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The Death of Peter McKenna At Leas Cross Nursing Home: Open Letter To The HSE
health / disability issues |
Monday December 05, 2005 11:55 by Kathy Sinnott
I wish to express my serious concerns regarding the recent publication by the H.S.E. of the Hynes report on the death of Peter McKenna and related matters. Peter McKenna was 60 years old and had Down syndrome. He lived in St Michael's House until he was moved against the family's wishes to Leas Cross Nursing Home where he died.
It is most regrettable that St. Michael’s House, an organisation which enjoys a reputation for high standards of care, continues to deny its culpability in the manner of this man’s passing. It is further regrettable that it is doing so by means of a highly paid PR company which is being funded by public monies. Such funds should be utilised solely for the development of much needed services for people with learning disability. These orchestrated and strenuous denials further add to the pain the family is already living with following their brother’s unnecessarily painful and untimely death at Lea’s Cross.
It is clear from the Hynes report that St. Michael’s House senior administrators failed to report the complaints they had received about Lea’s Cross Nursing Home when forcing the family to accept Mr. McKenna’s placement there by means of the High Court. At no time did these administrators reflect to the judge the information they had received about the inadequate standards of care at Lea’s Cross from St. Michael’s House staff and families of clients who had been placed there prior to Peter being sent to this nursing home. The judge ruled against the wishes of the family on the basis of the information he was presented with in the court. The use of the Ward of Court status by senior administrators from St. Michael’s House to force their will on Peter McKenna’s family is an abuse of this process, an issue which I would urge the High Court to re-examine in light of what happened to Mr. McKenna. As a parent of a person with a learning disability, I would caution anyone in similar circumstances to consider the facts of the Peter McKenna case before allowing their child to become a Ward of Court. This family was brow-beaten and bullied into accepting a placement against their wishes by an organisation which withheld significant information from the High Court.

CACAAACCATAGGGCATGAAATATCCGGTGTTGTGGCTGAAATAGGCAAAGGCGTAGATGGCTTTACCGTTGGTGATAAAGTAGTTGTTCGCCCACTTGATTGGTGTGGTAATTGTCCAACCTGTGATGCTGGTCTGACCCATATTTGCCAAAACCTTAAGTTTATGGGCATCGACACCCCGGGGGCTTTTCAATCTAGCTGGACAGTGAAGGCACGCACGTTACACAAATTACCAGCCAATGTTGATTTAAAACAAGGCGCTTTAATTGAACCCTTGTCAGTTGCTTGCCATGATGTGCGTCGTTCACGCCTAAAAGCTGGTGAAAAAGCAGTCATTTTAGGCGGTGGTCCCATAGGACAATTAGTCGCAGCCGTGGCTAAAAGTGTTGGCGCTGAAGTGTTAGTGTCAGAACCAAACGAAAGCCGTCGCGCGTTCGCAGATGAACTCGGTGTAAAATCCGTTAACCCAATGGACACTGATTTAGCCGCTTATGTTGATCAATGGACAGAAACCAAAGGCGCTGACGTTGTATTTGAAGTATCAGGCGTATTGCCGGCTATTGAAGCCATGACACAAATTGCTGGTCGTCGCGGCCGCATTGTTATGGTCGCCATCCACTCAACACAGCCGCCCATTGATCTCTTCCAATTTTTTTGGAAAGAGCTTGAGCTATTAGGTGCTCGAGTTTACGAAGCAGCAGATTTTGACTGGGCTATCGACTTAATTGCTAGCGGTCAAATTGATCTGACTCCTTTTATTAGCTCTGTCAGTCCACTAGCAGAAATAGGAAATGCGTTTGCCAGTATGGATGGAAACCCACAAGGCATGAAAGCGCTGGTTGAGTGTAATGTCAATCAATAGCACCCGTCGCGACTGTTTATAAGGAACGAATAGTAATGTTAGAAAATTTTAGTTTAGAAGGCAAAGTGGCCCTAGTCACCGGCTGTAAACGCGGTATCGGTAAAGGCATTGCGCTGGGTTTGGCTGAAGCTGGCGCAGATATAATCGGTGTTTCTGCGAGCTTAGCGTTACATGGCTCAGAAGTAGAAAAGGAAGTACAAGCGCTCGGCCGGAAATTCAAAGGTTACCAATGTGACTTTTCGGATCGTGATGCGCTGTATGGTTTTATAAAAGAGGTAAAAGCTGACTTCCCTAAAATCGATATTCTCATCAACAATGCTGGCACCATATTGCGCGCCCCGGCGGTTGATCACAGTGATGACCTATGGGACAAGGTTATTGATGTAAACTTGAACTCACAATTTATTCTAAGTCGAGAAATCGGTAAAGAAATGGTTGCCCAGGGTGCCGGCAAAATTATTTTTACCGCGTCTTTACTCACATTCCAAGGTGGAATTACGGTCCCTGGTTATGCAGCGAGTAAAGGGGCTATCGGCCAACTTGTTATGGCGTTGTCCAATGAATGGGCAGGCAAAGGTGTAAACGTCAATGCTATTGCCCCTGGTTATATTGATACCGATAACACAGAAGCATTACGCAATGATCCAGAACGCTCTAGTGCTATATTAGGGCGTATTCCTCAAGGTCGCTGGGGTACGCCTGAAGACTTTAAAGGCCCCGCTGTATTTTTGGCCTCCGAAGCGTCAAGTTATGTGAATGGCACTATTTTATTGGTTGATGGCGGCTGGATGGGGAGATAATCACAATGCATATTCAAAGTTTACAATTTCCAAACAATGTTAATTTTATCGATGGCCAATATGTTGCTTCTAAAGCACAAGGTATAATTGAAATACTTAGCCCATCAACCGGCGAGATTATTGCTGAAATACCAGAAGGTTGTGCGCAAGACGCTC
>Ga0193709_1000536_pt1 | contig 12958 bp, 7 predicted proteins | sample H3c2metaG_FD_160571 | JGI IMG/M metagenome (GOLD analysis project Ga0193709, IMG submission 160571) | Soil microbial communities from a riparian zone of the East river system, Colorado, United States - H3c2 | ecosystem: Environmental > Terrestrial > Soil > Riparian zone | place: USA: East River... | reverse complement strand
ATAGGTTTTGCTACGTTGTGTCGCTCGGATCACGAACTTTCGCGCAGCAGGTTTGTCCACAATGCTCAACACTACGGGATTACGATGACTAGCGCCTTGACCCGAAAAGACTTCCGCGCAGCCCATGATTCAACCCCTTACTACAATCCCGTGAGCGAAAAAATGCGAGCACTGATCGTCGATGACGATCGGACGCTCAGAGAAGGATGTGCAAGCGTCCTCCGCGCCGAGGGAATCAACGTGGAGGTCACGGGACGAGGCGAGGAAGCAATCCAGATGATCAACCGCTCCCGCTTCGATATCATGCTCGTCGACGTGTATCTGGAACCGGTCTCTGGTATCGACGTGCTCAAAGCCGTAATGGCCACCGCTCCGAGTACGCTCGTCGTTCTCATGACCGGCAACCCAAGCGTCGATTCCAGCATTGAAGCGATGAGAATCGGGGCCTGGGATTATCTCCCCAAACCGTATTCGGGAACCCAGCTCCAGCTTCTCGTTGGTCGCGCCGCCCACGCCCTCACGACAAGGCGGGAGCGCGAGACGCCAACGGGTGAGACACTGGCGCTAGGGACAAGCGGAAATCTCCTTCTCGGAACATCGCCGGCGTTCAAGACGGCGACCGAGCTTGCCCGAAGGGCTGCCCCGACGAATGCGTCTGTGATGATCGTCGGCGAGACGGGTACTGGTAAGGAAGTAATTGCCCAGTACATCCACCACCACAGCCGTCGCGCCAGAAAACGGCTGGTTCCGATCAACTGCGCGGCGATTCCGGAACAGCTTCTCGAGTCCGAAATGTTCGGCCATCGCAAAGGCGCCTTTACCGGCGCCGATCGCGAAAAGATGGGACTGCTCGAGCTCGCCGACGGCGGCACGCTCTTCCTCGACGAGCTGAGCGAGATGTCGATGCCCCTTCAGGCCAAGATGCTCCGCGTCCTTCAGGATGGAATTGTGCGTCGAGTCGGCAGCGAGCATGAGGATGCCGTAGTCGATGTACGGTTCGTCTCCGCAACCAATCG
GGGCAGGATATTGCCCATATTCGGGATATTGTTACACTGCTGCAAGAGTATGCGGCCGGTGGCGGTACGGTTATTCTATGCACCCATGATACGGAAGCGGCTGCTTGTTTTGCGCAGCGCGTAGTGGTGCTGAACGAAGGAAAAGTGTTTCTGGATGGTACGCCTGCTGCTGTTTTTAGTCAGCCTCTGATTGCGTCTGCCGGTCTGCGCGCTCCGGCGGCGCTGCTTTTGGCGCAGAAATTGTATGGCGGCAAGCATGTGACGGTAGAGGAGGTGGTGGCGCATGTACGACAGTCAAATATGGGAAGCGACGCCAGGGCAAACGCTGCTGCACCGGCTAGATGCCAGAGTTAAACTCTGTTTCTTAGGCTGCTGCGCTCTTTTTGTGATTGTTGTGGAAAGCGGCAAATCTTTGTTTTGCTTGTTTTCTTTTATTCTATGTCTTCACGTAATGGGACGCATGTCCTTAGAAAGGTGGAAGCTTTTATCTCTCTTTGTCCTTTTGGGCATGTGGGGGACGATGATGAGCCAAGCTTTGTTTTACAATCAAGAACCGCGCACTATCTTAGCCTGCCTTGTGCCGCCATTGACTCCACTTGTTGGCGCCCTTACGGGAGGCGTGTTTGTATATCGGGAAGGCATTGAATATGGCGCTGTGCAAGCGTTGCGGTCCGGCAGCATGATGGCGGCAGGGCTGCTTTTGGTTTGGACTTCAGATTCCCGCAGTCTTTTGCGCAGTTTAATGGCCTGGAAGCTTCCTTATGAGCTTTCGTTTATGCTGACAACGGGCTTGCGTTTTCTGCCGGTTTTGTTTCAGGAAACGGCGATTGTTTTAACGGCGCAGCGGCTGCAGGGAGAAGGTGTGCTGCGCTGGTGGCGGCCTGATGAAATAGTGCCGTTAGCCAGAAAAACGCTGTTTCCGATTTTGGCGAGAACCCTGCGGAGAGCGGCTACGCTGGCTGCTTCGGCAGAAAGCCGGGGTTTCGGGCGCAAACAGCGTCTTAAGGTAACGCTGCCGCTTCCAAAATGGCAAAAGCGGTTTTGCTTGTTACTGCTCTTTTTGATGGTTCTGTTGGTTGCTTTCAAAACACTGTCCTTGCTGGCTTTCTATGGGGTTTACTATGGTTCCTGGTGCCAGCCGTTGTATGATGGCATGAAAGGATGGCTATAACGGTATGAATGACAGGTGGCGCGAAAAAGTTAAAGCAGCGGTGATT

Of equal concern to me are the reports I am receiving of the intimidation and bullying of St. Michael’s House clinical and frontline staff members who complained about the use of this nursing home both prior to Mr. McKenna’s placement there and following his death. I understand one senior clinical staff member is taking a case to the Employment Appeals Tribunal having complained to the Minister of Health and Children about Mr. McKenna’s treatment and a "culture of bullying" in the organisation. He was subsequently subjected to a campaign of vilification by these same senior administrators who oversaw Mr. McKenna’s care. These acts of bullying and intimidation are not the actions of agents of the state about whom the HSE can feel proud. If we have learned anything from the recent Ferns report it is that we can no longer unquestioningly entrust the care of our vulnerable citizens to institutions which view themselves as beyond scrutiny and reproach.
I am calling on the HSE to take the necessary action to address the underlying issues not dealt with adequately in the Hynes report. The report does not go far enough in exposing the culture that brought about the circumstances of Mr. McKenna’s death. The HSE should implement measures that will ensure that this dreadful plight does not befall any other families when they are at their most vulnerable. In addition, I believe that the time has come for a closer examination of how St. Michael’s House conducts its business and utilises the huge sums of public money which it receives from the State. There is dismay among my colleagues at the inequitable funding arrangements enjoyed by voluntary agencies, which receive most of their funding from public monies with very little accountability (an issue which was highlighted on a recent Primetime programme). As an MEP, I will be following this case closely from a European perspective.
Kathy Sinnott MEP
European Parliamentary Committee on Environment, Public Health and Food Safety
European Parliamentary Committee on Employment and Social Affairs
European Parliamentary Intergroup on Disability, Vice President
European Parliamentary Intergroup on Family and Child Protection, Vice President
European Parliamentary Intergroup on Bioethics, Vice President